Anyone can drop me a line via one of my five (!) Facebook pages! lol. I’d be glad to discuss my involvement in the Metal industry over the last 20 years, from being a promoter, an Assistant Producer of a huge Metal festival, a hosting a Metal nights, and countless small metal-themed projects with anyone who wants to chat!

  1. Joshua Wood (Personal page)
  2. Megawatt Mayhem (heavier radio show)
  3. Attention Surplus Overdrive (Mellower radio show)
  4. Metal Rules (Webzine)
  5. Metal Mental Meltdown (Board Game)
5 Comments

Tags: , , ,

Hipster champions insincerity, reveals nature of indie-metal

157546_53J_001

Self-preening egomaniac solipsist hipster Brent Hinds, who plays with indie-metal (heavy alternative rock) band Mastodon, accidentally revealed the nature of indie-metal as indie rockers who enjoy metal ironically making imitations of better bands. Speaking between bites of arugula and sprouted garlic sandwich on quinoa bread, Hinds opined:

“I never really liked heavy metal in the first place. I came from Alabama playing country music, surf rock, rockabilly, and stuff like that.

“I just went through a phase in my 20s where I thought it was rebellious to play heavy metal. And then I met Brann [Dailor, drummer] and Bill [Kelliher, guitarist], and they were really, really, really into heavy metal.

“And ever since then, I’ve been trying to get Mastodon to not be such a heavy metal band, because I f–king hate heavy metal, and I don’t want to be in a heavy metal band.”

Playing metal to be rebellious is a hipster gig because it is entirely surface with no deeper connection to the music than to use it, as hipsters use all things, to signal your emotions to a world that could not care less. Metal musicians play metal because they love it, but giggin’ hipsters play it ironically to be rebellious and shocking. Hinds finally admitted his own insincerity, but with him he brings down a genre.

Indie-metal arose from the “alternative metal” of the 1990s which took metal riffs and put them in rock songs using the aesthetics of grunge and alternative rock. Although the result was an artistic disaster, it was more palatable than the hip-hop/rock hybrids and other pop experiments of the era, and so caught on. Unfortunately these bands are not metal, only metal-influenced, and so they bring in all of the dysfunctional mid-therapeutic behavior for which indie bands are notorious. The result has been adulterated quasi-metal like Deafheaven, Mastodon, Isis, Pallbearer, Babymetal, Pelican and Vattnet Viskar which has attracted a new audience of underconfident, neurotic and conformist fans while driving away the audience metal built up from the 80s-90s.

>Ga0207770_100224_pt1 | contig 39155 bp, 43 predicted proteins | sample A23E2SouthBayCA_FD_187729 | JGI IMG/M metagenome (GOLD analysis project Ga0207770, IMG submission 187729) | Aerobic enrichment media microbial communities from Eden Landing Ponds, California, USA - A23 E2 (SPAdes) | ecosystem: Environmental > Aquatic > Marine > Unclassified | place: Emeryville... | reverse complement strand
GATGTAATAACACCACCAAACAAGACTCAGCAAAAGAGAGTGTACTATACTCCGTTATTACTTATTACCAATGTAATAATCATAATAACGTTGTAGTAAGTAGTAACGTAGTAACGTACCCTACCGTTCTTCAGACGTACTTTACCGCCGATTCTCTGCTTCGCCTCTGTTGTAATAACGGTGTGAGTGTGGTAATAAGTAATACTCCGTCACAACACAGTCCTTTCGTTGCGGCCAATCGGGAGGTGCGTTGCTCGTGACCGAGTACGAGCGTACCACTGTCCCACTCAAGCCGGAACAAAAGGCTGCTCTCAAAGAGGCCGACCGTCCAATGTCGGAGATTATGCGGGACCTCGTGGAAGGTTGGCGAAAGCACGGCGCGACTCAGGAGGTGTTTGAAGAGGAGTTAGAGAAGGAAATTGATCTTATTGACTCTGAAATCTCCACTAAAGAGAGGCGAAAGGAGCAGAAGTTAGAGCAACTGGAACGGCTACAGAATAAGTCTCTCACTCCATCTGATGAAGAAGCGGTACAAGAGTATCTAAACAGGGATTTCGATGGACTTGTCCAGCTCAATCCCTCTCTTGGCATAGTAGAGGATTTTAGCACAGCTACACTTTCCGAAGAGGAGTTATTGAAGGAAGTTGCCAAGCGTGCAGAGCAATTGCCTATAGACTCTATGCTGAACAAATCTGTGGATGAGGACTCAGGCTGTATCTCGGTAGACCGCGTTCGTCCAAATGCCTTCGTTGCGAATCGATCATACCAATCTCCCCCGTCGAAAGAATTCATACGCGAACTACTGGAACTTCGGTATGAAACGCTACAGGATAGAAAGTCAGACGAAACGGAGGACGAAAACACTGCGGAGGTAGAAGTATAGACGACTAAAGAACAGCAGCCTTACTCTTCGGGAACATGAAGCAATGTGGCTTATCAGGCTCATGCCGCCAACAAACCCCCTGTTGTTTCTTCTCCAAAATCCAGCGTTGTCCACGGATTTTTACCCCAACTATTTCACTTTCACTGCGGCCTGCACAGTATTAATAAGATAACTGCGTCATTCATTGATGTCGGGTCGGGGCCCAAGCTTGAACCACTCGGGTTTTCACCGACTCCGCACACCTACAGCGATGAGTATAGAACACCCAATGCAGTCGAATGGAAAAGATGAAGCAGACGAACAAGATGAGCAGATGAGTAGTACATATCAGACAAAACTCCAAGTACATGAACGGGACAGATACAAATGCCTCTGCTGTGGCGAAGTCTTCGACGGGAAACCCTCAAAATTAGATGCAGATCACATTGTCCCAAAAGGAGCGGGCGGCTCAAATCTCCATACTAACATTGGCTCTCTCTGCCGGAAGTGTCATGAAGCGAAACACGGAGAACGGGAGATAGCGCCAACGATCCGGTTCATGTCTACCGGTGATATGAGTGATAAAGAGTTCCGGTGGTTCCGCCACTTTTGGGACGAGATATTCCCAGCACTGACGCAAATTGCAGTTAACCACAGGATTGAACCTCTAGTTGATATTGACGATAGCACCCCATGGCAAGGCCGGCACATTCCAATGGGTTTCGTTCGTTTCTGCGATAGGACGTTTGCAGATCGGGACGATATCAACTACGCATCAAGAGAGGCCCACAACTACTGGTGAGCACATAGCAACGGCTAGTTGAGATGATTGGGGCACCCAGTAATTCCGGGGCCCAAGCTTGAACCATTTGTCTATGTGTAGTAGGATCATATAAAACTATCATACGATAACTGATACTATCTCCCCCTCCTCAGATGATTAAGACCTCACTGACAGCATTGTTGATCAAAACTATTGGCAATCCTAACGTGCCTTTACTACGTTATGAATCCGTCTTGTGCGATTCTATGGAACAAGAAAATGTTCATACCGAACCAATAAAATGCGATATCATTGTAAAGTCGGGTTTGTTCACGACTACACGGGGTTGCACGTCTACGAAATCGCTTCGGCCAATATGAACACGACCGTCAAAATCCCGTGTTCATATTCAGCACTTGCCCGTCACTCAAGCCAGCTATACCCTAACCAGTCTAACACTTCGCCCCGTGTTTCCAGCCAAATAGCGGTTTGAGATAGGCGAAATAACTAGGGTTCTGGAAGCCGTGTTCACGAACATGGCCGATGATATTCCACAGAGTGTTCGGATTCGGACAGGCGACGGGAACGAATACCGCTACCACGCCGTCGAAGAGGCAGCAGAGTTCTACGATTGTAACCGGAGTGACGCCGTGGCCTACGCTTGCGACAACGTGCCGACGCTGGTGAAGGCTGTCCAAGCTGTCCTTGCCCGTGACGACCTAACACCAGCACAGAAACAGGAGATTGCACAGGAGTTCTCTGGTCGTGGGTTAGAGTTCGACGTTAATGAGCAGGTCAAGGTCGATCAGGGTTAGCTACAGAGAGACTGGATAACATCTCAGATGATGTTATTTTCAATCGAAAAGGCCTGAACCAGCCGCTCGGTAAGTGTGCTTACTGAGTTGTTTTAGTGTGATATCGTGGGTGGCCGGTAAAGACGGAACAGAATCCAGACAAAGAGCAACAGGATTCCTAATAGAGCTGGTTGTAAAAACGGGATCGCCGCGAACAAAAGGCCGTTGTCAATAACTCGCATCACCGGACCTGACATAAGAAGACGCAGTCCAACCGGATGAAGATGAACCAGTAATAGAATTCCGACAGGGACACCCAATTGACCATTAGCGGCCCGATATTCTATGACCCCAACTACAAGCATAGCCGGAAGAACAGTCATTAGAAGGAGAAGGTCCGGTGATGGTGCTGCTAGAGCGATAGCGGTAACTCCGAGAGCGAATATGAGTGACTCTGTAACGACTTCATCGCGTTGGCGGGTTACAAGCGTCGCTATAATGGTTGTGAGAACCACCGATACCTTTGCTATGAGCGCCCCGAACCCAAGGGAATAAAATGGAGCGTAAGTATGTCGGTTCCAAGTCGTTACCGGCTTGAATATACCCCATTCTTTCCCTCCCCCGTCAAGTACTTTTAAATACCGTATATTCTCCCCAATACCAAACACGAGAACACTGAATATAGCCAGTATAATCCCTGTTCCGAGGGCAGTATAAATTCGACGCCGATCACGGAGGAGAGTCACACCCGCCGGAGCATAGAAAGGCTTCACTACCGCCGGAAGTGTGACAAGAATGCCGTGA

58 Comments

Tags: , , , , , , , , ,

Sadistic Metal Reviews 06-20-2015

SMR

Besides being on the look out for promising bands and nurture them as the future of metal, there is also a place to examine the living corpses of decadent and useless products release by the emotionally needy and artistically impaired. Sadistic Metal Reviews to put the pretentious wankers, the clueless “experimentalists” and the postmodernist “intellectuals” in their place: in line and ready to be disposed of.

 

acrania
Acrania – Fearless (2015)

Latin jazz deathcore featuring conga breakdowns, sax solos, bass slams, gang chants, tough guy
empowerment lyrics, and At the Gates. This is Elements with ear gauges for those who enjoy the
bongocore of later Sepultura. To improve their future releases, I recommend the band overdose on
artificial opiates cut with chemicals usually found in anti-dandruff shampoos.

Vattnet-Viskar

Vattnet Viskar – Settler (2015)
Vattnet Viskar are screamo in the same vein as Deafheaven. On Settler they could have attempted to use careful melodies and riff progressions to emotionally convey to the listener the existential nihilism of an ordinary woman attempting to transcend her earthly existence only to be brutally splattered upon the Earth’s surface. Instead they disingenuously pander to a liberal hipster audience for whom Mayhem and Burzum are verboten by pretending to be an acceptable “black metal” band. Major scale tremolo riffs, sludgy hard rock, and hardcore breakdowns are randomly arranged in songs grounded by emotional choruses and vocal hooks. This is not shoegaze; Vattnet Viskar and Deafheaven are as far from My Bloody Valentine as they are from Darkthrone. Post-hardcore with comprehensible screeching as the primary emotional vehicle is screamo. Those who eat this album up and genuinely think it is true black metal are just deluding themselves about progressing beyond their whiny teenage musical tastes.

gyre
Gyre – Moirai (2015)
Gyre exploit the misguided nu-metal commercial revival driven by millennial ex frat boys wishing todefend their shitty taste as mall-dwelling tweens. Moirai is a nu-metal album with djent chugging and afew speed metal solos just in case a member of the target audience is the air guitar type. PreventingGyre from achieving financial success with this artistic failure is their lack of name recognitioncompared to Fred Durst and Serj Tankian. Thus Gyre are best advised to run back to the brostep clubs and never return.

ysengrin
Ysengrin – Liber Hermetis (2015)